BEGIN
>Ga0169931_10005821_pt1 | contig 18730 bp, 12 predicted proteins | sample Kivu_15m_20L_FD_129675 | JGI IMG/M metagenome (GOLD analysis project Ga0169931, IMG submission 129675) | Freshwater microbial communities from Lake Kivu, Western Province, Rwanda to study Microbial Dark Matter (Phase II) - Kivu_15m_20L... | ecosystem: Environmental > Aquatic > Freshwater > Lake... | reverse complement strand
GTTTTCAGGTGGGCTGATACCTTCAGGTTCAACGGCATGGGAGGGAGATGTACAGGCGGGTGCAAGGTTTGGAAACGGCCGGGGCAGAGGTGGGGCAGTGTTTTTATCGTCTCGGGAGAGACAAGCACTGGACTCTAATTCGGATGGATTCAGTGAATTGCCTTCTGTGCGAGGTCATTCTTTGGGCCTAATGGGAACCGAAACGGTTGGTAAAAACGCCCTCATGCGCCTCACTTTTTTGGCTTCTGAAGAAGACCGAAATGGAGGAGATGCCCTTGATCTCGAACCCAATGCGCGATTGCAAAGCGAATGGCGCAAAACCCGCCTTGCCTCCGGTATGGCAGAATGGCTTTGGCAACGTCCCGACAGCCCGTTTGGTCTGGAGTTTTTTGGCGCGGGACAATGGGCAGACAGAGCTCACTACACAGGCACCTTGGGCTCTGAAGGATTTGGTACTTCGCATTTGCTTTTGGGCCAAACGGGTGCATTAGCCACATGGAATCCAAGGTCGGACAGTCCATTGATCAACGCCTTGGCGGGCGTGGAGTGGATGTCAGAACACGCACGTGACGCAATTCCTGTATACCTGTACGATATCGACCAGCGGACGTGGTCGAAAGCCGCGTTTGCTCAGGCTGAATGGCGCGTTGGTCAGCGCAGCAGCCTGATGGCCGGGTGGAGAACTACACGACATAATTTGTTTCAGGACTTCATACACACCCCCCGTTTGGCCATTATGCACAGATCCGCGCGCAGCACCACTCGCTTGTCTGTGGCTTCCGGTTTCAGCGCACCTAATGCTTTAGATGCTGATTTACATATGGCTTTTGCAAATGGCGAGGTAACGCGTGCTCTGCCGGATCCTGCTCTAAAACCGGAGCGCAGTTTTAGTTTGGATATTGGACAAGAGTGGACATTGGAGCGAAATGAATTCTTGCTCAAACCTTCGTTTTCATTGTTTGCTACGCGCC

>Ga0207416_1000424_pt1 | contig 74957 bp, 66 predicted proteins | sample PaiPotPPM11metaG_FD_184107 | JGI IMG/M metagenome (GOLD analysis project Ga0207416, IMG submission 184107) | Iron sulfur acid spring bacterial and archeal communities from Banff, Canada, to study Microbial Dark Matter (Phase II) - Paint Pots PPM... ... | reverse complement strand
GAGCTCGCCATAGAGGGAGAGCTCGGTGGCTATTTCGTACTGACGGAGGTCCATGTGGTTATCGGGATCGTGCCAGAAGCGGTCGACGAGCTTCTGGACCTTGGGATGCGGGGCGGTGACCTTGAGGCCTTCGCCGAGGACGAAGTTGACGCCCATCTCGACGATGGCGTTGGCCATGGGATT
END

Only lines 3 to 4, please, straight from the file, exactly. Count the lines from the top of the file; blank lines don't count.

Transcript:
>Ga0207416_1000424_pt1 | contig 74957 bp, 66 predicted proteins | sample PaiPotPPM11metaG_FD_184107 | JGI IMG/M metagenome (GOLD analysis project Ga0207416, IMG submission 184107) | Iron sulfur acid spring bacterial and archeal communities from Banff, Canada, to study Microbial Dark Matter (Phase II) - Paint Pots PPM... ... | reverse complement strand
GAGCTCGCCATAGAGGGAGAGCTCGGTGGCTATTTCGTACTGACGGAGGTCCATGTGGTTATCGGGATCGTGCCAGAAGCGGTCGACGAGCTTCTGGACCTTGGGATGCGGGGCGGTGACCTTGAGGCCTTCGCCGAGGACGAAGTTGACGCCCATCTCGACGATGGCGTTGGCCATGGGATT